Muti-Mapandi agreed with CMFR study, saying that up to now, the list of the missing and dead civilians in Marawi was still not complete and that the accounting of evacuees needed to be improved.

Better news coverage of the plight of evacuees could have helped highlight the urgency of their situation, she added.

Melinda Quintos de Jesus, the executive director of the CMFR, said that since “journalists depended on the agencies of government to track the fighting, reports should have given attention to other issues in coverage.”

The lesser priority placed on news coverage about the evacuees can be a factor in the public’s apparent lack of appreciation of the urgent plight faced by those who fled the fighting in Marawi.


During the forum in Quezon City where the CMFR study was presented, De Jesus noted that despite the news coverage of what had happened in Marawi, the Mautes were “as much a mystery to the public as before the siege.”

There was a “lack of information on international dimensions of terror threats on formation of ISIS cell in the Philippines,” she added.

“A new face to the evolving international terror front or national rebel front remains as much the stranger that the Mautes were when they first appeared in the media when they took over the city hall in Butig in November 2016,” the CMFR study said. “They gain prominence when the merger with the Abu Sayyaf broke into the news, but perhaps the prominence was in name only.”

“It is not the coverage of the brothers or leaders as personalities, because this would be glorifying the terrorist,” the study added. “The important issue here is the question of the ISIS connection and affiliation. As international press and experts saw the siege of Marawi as indicating the Philippines as a new arena for ISIS expansion, there were only 20 or so reports on this theme.”

The study found that in the broadsheets, out of 25,921 news reports, only seven were about ISIS connection or affiliation. For the TV news coverage, the study found that there were only 20 newscasts about this issue out of 25,921 reports.

“Information is a tool against terrorism as much as it is used to radicalize and recruit members,” the study said. “But there has been little effort to shine more light on the continuing threat of terror, with or without actual connection to ISIS in the country.”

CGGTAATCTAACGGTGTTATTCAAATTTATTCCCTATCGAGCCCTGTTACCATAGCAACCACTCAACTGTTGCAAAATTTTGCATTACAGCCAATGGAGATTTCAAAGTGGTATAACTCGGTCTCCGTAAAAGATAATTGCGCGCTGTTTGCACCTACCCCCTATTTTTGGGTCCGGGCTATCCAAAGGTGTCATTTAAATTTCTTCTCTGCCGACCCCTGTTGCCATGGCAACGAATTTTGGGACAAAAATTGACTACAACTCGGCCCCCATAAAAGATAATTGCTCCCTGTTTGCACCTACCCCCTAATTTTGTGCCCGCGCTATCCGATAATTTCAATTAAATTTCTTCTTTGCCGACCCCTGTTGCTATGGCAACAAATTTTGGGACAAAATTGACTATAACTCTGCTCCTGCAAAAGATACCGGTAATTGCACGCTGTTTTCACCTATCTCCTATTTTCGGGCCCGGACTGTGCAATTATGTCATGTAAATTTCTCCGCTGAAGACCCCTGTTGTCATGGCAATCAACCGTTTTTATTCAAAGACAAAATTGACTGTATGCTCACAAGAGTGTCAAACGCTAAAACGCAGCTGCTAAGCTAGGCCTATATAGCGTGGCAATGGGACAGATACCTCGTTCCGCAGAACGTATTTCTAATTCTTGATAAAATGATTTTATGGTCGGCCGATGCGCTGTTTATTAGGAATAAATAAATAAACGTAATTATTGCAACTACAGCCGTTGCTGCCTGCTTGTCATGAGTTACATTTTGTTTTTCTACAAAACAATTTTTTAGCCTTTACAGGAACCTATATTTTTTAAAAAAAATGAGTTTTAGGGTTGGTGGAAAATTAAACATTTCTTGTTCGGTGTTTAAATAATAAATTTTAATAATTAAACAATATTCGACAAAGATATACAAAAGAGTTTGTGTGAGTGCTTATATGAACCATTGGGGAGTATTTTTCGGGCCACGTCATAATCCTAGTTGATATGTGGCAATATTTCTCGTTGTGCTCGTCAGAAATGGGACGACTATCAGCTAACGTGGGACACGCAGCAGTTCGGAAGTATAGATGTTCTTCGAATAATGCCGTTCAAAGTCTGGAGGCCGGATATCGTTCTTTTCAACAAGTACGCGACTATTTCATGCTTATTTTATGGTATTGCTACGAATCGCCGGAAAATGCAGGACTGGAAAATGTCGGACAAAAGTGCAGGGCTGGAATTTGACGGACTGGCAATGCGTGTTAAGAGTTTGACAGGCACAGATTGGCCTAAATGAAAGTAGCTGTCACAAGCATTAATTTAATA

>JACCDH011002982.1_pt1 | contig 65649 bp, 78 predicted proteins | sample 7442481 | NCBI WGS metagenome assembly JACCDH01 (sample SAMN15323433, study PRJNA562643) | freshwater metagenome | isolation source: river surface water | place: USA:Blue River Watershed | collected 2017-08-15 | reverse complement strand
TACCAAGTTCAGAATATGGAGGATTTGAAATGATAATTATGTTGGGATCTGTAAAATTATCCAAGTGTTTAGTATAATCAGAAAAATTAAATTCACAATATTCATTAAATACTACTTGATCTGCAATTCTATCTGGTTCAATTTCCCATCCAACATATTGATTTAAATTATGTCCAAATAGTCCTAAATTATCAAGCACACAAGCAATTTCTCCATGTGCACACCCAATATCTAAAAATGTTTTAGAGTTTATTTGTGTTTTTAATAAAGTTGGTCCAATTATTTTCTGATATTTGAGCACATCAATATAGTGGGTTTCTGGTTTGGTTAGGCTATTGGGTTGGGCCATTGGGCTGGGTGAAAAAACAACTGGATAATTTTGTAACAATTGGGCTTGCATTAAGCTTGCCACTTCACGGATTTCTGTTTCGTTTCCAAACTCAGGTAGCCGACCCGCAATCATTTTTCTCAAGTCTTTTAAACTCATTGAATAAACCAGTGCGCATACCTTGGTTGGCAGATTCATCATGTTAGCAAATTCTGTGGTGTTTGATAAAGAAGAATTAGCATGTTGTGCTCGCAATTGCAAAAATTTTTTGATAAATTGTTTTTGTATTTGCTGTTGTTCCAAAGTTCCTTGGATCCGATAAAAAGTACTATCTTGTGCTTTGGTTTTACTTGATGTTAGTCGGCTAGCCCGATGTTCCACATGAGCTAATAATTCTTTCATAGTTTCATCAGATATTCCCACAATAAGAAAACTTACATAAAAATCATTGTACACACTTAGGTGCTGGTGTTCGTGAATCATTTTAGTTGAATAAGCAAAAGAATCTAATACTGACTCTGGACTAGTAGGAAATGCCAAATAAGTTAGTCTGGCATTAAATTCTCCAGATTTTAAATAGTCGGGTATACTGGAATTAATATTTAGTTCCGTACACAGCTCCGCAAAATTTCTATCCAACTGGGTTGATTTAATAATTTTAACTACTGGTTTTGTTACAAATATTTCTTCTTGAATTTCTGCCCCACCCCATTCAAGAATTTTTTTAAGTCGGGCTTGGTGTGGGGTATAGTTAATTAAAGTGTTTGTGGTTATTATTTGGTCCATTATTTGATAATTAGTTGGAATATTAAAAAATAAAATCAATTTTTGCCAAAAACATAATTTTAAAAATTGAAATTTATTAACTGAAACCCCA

“War is never just an episode or series of outbreaks,” the CMFR study emphasized.  “There is always an underlying process, extending from its origins before the outbreak as well as its further unfolding as conflict after actual fighting has ended.”

De Jesus said news coverage should not cease with the end of the conflict.

She explained that continuing the coverage in the post conflict stage was valuable in “identifying critical issues and tracking these with follow-ups.”

This should include reports about the “critical preliminary steps to engage or failure to consider and address” the issue of the displaced folk from Marawi.

The study added that news coverage of both conflict and post conflict stages should be a part of a long process “involving a breakdown of many causes and bears many issues.”

“For our need of national unity and inclusivity, the media could earnestly begin to regularly report on Mindanao even when there is no conflict, war, disaster or crimes story; to focus on all the different kinds of public concerns that make up the news for Metro Manila,” the study noted. “Highlight the cultural, ethnic and religious diversity that characterizes the population.”

“The weight of coverage has not shifted to move the picture of Mindanao as a deeply troubled place,” the study said. “Perhaps it is time for Filipinos to admit that for so long as this does not change, the rest of our country will remain a deeply troubled place.”